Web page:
Called by Name

He who "made the stars" named them and "he calleth them all by their names" (Ps. 147:4). This great Shepherd "calleth his own sheep by name" (John 10: 3). When He called Ananias by name from Heaven, He not only gave him the name of a recently converted persecutor, but also named the street on which he was visiting, and the name of his host (Acts 9:10-12). He is not too engrossed with the affairs of the universe to call even the weakest believer by name, and to note his house and street address, and the circumstances surrounding him, and to minister to him! Hallelujah, what a Saviour!

He Will Care For Me

There was a poor colored woman who earned her living by hard daily labor, but who was a joyous, triumphant Christian.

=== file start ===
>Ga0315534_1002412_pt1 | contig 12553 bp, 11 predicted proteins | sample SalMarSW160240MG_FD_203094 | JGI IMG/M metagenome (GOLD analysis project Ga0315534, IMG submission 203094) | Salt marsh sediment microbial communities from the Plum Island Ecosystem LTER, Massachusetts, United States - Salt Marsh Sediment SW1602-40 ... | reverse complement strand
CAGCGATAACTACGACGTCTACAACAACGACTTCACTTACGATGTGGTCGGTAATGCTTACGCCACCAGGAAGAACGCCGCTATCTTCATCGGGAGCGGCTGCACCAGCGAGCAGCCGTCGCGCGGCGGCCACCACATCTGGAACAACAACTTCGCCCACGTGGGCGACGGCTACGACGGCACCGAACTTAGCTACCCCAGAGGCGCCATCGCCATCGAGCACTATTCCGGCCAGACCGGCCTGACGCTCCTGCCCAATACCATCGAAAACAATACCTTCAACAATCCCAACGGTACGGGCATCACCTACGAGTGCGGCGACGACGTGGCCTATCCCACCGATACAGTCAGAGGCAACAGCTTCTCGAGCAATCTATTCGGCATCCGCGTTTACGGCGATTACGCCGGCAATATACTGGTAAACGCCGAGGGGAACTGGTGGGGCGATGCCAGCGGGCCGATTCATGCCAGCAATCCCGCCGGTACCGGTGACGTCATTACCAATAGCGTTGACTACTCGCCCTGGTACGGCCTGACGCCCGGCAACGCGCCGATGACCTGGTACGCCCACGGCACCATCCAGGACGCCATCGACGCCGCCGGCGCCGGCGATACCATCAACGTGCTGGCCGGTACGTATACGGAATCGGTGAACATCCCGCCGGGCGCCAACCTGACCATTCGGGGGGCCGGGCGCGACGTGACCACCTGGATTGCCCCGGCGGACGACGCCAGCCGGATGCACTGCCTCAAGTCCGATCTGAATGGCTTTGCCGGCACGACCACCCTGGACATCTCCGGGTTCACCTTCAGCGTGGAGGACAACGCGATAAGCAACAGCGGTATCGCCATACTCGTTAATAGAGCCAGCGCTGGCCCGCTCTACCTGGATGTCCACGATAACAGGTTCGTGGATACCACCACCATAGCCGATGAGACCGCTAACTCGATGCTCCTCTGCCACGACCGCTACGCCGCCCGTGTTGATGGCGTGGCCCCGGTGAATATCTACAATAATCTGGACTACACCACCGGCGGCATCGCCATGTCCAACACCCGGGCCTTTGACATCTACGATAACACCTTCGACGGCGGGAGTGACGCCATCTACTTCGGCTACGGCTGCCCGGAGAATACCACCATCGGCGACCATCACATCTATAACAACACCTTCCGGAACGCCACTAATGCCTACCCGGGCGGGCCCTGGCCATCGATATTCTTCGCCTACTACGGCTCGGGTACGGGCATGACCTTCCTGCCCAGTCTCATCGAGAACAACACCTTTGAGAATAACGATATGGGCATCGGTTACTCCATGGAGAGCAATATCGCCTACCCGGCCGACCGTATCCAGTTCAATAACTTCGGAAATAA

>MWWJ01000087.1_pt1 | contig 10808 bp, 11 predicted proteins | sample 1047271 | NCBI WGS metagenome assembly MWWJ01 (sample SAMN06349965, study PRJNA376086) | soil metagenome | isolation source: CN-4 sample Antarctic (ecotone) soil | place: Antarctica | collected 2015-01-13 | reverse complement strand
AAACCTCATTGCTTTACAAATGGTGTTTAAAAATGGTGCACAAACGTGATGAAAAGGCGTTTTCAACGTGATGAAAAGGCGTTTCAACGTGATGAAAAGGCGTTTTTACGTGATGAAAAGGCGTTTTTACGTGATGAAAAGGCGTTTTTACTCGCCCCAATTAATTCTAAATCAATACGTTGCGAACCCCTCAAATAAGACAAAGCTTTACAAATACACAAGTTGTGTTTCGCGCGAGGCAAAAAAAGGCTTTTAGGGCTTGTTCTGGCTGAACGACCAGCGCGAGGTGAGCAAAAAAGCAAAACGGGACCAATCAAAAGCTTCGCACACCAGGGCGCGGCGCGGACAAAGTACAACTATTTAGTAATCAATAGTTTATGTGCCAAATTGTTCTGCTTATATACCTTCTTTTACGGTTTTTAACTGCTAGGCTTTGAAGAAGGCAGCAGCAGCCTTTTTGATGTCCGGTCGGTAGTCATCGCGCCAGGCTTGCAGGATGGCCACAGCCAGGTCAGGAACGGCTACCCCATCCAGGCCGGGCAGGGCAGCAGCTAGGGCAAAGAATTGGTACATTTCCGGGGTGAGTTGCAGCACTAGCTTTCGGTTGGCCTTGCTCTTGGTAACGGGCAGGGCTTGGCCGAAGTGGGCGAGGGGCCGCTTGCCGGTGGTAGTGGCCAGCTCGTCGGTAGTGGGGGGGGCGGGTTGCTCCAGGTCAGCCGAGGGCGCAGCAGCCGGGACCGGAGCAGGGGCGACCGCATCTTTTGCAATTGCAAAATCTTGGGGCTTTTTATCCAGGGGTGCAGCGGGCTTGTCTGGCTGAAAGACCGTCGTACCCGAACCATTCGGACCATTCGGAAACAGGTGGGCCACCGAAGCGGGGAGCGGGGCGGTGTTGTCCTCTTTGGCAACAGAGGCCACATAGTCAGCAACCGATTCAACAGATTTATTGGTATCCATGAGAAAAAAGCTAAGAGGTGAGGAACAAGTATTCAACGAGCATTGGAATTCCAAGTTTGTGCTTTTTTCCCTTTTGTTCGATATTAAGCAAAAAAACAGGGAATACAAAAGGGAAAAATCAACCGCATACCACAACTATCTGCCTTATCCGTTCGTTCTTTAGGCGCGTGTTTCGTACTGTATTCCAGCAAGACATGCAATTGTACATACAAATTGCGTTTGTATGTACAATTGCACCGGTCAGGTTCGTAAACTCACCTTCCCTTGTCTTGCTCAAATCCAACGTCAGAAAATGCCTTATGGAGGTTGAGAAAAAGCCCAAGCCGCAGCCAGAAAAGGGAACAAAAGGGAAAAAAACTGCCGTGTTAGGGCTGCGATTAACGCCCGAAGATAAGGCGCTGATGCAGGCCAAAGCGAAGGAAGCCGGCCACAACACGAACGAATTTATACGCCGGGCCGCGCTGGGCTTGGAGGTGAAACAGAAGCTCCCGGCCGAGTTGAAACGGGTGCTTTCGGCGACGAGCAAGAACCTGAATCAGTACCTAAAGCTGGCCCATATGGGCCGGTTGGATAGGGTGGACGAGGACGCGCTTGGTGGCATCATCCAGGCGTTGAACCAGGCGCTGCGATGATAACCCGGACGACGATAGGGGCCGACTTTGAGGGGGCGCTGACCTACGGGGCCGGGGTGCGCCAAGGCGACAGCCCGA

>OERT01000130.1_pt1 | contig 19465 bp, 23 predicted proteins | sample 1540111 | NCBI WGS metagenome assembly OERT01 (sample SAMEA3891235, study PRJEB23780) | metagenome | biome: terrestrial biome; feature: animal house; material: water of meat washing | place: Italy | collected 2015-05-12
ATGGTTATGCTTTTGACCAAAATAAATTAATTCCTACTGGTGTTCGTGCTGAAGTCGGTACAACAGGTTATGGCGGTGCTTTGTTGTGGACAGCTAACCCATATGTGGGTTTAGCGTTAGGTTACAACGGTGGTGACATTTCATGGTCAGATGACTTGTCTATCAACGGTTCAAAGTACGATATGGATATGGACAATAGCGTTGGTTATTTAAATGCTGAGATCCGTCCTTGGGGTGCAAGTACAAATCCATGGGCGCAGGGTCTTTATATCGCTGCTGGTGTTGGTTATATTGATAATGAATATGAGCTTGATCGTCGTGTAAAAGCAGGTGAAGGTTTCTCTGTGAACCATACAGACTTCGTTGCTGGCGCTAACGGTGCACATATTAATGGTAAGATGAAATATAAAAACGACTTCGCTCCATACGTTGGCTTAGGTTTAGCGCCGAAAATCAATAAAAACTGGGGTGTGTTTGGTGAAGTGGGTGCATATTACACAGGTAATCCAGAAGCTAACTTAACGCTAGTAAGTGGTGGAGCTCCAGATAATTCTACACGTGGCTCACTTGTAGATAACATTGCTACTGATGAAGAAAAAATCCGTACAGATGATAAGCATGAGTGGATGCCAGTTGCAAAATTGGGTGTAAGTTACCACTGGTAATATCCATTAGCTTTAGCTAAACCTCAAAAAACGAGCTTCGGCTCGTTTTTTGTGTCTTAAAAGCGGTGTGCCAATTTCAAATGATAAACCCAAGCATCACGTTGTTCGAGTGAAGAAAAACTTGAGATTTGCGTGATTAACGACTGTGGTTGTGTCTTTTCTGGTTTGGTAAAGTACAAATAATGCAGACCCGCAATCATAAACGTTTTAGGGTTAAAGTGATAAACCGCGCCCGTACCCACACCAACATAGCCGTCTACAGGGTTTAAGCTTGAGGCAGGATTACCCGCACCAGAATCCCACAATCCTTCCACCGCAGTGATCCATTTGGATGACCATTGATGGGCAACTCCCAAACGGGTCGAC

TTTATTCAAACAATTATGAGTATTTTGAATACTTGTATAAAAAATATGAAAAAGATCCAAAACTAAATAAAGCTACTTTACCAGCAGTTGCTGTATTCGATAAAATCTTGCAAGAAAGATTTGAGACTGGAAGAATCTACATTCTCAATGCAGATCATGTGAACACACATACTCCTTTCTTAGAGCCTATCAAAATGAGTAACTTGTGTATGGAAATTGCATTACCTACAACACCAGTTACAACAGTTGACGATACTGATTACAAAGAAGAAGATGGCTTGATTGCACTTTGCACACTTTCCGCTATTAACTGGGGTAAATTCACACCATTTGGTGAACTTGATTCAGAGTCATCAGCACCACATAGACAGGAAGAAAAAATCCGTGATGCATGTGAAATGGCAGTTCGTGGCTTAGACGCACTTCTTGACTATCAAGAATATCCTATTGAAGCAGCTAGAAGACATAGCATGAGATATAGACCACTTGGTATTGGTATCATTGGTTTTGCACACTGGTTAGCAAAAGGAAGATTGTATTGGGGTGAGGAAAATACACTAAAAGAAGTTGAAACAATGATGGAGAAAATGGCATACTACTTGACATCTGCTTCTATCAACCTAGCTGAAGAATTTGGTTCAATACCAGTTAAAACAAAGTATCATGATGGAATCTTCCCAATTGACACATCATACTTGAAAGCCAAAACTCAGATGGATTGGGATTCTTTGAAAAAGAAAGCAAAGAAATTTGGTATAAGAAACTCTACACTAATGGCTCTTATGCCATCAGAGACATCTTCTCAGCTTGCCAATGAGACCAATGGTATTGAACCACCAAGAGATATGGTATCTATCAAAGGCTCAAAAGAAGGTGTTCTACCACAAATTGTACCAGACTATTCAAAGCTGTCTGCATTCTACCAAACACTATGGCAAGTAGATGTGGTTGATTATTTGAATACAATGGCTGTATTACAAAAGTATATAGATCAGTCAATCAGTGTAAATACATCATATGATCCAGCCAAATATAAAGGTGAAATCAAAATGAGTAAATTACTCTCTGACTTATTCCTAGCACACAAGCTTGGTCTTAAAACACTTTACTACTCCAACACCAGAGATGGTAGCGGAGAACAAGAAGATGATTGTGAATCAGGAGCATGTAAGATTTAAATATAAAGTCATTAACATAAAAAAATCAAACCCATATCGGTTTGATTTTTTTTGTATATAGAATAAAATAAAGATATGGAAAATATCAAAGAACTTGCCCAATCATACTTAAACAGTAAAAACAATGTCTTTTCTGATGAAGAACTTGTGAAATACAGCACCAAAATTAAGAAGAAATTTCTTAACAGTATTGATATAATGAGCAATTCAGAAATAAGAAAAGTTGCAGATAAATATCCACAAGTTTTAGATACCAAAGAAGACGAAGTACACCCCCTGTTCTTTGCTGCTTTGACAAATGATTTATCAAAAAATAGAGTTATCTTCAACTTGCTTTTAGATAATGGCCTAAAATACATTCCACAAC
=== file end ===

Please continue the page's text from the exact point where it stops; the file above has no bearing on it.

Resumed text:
"Ah, Nancy," said a gloomy Christian lady to her one day, "it is well enough to be happy now; but I should think the thoughts of the future would sober you. Only suppose, for instance, you should have a spell of sickness, and be unable to work; or suppose your present employer should move away, and no one else should give you anything to do; or suppose—."

"Stop!" cried Nancy. "I never supposes. De Lawd is my Shepherd, and I knows I shall not want. And, Honey," she added, to her gloomy friend, "it's all dem supposes as is makin' you so mis'able. You better give dem all up and just trust de Lawd."

The believer is always joyful, but who ever saw a joyful supposer?

"Let me like a little sparrow
Trust Him where I cannot see,
In the sunshine or the shadow,
Singing He will care for me."S. C. Bredbenner in Gospel Herald

When the Enemy Stood at Attention